A sermon preached on August 16th, 2020 based upon Matthew 15: (10-20), 21-28 entitled “Letting Go of the ‘Perfect Jesus’ for the Jesus who Struggles as We Do, Allowing Himself to be Changed in the Crucible of Stress.” The sermon followed a children’s sermon on the story of Joseph and his brothers in Genesis.
Many of us grew up with this image of the “perfect Jesus.” We thought of Jesus as floating above the rest of humanity in this bubble of perfect serenity — a Jesus who was immune from the pressures that come with being a human being, never getting stressed, never doing anything that might warrant the word “sin.” The Gospel of John tends to give some support to this notion, but even there Jesus’ full humanity Jesus slips through a times. In the other three Gospels however, what I would call the “stressed Jesus” is unmistakable.
It would certainly be accurate to say that Jesus handled stress far better than you or I do, as I suggested a couple of weeks ago when I talked about the way he – in contrast to his disciples — gracefully dealt with the stress of having their plans for a little vacation at a secluded place by the sea disrupted by the sudden appearance of a crowd of 5000 clamoring for his attention.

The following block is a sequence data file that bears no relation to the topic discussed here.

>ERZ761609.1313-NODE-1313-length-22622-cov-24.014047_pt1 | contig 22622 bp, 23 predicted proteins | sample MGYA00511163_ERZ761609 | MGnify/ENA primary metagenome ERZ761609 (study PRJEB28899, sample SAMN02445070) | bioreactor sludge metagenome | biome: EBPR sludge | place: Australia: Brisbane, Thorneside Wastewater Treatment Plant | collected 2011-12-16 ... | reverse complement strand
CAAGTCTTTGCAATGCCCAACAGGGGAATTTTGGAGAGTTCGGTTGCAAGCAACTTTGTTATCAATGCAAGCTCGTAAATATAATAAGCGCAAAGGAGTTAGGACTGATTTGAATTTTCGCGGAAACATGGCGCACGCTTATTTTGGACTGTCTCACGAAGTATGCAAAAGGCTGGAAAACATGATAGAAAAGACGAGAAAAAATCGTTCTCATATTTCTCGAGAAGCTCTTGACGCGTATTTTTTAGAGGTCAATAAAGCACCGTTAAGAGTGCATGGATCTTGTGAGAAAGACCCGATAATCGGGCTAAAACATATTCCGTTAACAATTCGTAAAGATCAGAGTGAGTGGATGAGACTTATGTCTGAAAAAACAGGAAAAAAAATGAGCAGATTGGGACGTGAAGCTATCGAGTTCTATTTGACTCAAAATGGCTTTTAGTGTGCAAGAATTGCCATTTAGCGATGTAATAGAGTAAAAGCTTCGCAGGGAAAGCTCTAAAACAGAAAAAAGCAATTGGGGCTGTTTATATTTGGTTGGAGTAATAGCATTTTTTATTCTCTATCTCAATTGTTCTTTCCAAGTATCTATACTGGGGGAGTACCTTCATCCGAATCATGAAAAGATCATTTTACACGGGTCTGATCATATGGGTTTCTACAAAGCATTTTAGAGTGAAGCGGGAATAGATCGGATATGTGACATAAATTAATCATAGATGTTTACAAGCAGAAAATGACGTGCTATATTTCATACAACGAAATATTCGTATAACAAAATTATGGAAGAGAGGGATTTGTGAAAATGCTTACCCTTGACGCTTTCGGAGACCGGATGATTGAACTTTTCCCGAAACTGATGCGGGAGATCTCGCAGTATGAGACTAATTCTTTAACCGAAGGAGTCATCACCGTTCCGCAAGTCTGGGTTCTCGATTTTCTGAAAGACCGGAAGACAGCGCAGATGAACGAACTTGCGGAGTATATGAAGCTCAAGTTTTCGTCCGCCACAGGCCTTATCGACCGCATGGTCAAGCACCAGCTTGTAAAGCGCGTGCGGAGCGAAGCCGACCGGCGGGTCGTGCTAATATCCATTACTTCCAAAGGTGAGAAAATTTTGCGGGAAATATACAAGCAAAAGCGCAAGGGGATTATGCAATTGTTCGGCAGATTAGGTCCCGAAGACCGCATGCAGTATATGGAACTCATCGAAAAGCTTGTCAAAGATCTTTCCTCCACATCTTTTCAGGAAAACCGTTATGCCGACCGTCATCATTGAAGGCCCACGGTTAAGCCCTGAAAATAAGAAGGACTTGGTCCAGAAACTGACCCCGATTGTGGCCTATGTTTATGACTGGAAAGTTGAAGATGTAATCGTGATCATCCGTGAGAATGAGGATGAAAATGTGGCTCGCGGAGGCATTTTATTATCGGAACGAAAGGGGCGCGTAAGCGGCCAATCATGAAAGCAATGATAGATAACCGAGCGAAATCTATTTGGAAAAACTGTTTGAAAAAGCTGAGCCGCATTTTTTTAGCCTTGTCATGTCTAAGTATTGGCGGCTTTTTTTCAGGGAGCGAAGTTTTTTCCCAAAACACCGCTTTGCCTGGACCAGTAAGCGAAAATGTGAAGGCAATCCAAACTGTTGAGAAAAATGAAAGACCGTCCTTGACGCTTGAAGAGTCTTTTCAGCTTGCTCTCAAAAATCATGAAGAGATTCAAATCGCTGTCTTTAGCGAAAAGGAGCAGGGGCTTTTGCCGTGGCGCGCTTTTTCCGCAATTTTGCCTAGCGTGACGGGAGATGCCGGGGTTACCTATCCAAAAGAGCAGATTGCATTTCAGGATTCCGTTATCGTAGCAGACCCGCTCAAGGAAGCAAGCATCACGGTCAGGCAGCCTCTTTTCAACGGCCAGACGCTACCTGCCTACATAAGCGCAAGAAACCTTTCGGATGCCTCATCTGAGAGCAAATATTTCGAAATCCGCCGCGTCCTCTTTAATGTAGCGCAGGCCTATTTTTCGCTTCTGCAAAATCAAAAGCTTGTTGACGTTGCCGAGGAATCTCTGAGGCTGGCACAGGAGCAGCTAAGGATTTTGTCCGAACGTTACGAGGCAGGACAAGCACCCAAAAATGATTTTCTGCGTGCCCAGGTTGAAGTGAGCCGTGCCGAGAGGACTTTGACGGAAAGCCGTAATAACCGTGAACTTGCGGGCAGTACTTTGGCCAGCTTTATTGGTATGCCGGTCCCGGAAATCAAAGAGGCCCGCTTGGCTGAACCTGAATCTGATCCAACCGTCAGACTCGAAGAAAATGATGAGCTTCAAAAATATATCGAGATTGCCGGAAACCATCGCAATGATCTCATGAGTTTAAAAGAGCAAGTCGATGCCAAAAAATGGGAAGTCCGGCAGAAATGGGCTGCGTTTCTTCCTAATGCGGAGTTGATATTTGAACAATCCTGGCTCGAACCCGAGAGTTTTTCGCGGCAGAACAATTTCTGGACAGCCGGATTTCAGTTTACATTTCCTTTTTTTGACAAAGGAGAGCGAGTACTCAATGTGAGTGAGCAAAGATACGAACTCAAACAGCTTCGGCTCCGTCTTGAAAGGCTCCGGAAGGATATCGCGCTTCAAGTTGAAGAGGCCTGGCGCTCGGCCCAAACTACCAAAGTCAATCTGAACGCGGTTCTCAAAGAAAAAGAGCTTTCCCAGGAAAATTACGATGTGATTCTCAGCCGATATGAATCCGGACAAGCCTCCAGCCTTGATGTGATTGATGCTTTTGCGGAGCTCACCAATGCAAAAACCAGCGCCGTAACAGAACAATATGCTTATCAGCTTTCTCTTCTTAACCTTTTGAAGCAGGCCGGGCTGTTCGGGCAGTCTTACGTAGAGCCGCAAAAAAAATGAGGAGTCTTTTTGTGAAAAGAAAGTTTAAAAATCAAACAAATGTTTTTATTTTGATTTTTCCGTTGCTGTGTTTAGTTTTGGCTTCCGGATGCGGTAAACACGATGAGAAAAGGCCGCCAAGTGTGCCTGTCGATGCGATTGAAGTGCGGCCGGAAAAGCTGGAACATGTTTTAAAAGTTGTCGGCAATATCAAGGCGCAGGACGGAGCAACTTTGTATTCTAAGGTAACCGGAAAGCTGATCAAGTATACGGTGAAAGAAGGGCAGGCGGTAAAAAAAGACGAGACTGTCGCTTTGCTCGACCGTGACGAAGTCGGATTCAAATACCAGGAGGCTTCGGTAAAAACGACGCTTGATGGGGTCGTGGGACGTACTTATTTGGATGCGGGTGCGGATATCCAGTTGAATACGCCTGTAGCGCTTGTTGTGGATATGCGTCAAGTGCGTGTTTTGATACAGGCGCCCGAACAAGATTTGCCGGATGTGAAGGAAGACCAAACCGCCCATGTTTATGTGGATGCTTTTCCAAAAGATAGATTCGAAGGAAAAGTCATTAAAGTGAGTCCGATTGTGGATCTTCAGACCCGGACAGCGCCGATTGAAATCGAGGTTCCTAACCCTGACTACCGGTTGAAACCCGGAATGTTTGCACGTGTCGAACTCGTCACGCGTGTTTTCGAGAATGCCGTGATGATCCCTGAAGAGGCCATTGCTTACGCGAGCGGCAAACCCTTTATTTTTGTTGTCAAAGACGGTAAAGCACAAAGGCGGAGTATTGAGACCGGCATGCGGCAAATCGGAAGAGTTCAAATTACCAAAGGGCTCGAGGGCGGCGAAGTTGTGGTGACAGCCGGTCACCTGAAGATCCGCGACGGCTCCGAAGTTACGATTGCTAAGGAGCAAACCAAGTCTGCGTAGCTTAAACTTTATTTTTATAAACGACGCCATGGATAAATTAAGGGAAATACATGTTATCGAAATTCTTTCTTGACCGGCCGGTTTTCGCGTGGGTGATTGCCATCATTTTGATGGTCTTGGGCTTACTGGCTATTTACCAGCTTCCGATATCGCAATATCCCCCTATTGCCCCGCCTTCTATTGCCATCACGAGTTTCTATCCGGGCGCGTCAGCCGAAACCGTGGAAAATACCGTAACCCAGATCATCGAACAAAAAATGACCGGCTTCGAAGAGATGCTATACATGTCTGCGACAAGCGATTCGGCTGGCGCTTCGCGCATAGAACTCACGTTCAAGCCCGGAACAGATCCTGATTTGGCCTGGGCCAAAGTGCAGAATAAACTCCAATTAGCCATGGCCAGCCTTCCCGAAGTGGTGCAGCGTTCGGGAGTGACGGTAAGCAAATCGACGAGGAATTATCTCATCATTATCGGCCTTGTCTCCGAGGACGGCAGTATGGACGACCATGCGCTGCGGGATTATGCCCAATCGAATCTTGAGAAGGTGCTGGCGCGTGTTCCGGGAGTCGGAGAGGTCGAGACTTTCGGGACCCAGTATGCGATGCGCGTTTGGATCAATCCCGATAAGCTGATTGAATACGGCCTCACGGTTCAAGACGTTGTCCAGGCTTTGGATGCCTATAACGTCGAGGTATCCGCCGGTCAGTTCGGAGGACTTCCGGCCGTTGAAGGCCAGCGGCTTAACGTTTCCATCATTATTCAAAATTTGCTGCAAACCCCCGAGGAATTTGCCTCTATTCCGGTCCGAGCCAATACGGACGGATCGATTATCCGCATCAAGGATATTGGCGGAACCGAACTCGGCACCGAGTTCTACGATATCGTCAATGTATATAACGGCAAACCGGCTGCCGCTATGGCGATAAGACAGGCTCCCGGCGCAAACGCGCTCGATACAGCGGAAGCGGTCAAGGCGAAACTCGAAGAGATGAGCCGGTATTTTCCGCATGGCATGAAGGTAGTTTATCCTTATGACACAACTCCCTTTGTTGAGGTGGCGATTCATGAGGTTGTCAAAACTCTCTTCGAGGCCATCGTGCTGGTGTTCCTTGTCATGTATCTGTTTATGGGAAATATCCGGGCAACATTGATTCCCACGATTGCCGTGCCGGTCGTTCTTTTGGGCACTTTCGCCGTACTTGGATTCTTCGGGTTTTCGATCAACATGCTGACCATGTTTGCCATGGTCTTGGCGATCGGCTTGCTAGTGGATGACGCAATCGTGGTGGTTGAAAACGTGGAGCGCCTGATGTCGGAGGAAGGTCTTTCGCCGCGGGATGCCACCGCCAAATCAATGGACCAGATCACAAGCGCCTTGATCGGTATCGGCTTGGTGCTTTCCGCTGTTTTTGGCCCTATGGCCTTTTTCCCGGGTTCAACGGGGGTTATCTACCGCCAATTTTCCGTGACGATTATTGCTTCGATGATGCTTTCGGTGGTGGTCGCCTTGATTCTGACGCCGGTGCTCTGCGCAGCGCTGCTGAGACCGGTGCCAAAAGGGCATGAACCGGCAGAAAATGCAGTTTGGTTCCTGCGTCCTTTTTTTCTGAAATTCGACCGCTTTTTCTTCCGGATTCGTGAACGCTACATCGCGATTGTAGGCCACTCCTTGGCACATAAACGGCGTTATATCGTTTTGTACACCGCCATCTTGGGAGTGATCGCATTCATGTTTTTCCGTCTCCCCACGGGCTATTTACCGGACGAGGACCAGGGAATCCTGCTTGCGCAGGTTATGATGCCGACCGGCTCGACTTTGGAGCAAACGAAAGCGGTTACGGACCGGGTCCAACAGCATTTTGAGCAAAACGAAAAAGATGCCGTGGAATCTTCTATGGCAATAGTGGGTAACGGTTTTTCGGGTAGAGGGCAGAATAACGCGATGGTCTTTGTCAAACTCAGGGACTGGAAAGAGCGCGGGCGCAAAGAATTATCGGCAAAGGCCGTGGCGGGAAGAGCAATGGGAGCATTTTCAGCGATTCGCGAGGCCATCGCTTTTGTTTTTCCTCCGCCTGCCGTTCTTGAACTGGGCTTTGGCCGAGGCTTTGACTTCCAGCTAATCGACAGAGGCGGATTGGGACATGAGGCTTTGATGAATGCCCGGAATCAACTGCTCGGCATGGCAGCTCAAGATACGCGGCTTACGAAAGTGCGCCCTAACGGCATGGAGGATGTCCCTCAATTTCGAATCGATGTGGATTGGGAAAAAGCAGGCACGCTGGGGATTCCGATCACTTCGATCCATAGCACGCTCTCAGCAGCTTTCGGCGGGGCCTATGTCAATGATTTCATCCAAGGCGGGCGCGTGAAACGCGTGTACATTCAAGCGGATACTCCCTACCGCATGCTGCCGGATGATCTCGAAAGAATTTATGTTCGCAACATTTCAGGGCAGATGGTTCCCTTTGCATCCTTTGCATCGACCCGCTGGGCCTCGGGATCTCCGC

But as the Gospel story progresses, you can see the stress of Jesus grow in its intensity, and you can see it taking it tool on Jesus.
This morning’s story comes from the 15th chapter of Matthew’s Gospel and it’s helpful to make a quick review of the events that come directly before it.
At the end of the 13th chapter Jesus goes back home for the first time in years to Nazareth – the place he grew up — and it doesn’t go well. The people there refuse to let go of the view they had of him growing up and seem to resent the notion that Jesus has now been given by God some high and holy calling. They resist either his teaching or his gift for healing.
Think about what that must have felt like to be rejected by the people with whom you grew up.
In the 14th chapter Jesus hears about the execution of his friend John for calling out injustice, which grieves his heart, and also reminds him of what awaits him in Jerusalem. As I mentioned before, he sought out time alone to rest and grieve but the needs of the crowd of 5000 people brought an end to those plans.
At the beginning of the 15th chapter, we hear that Pharisees and scribes — representatives of the religious establishment — come all the way from their headquarters in Jerusalem to get a firsthand look at Jesus having heard from their colleagues in Galilee stories that distress them about his unorthodox theology, his claim that he was authorized to forgive sins, and his cavalier attitude towards the intricate laws of the Holiness code in Leviticus that prescribe precisely how people should live in order to be holy, undefiled. They disturbed by the company he keeps – people who in their mind are clearly unholy sinners.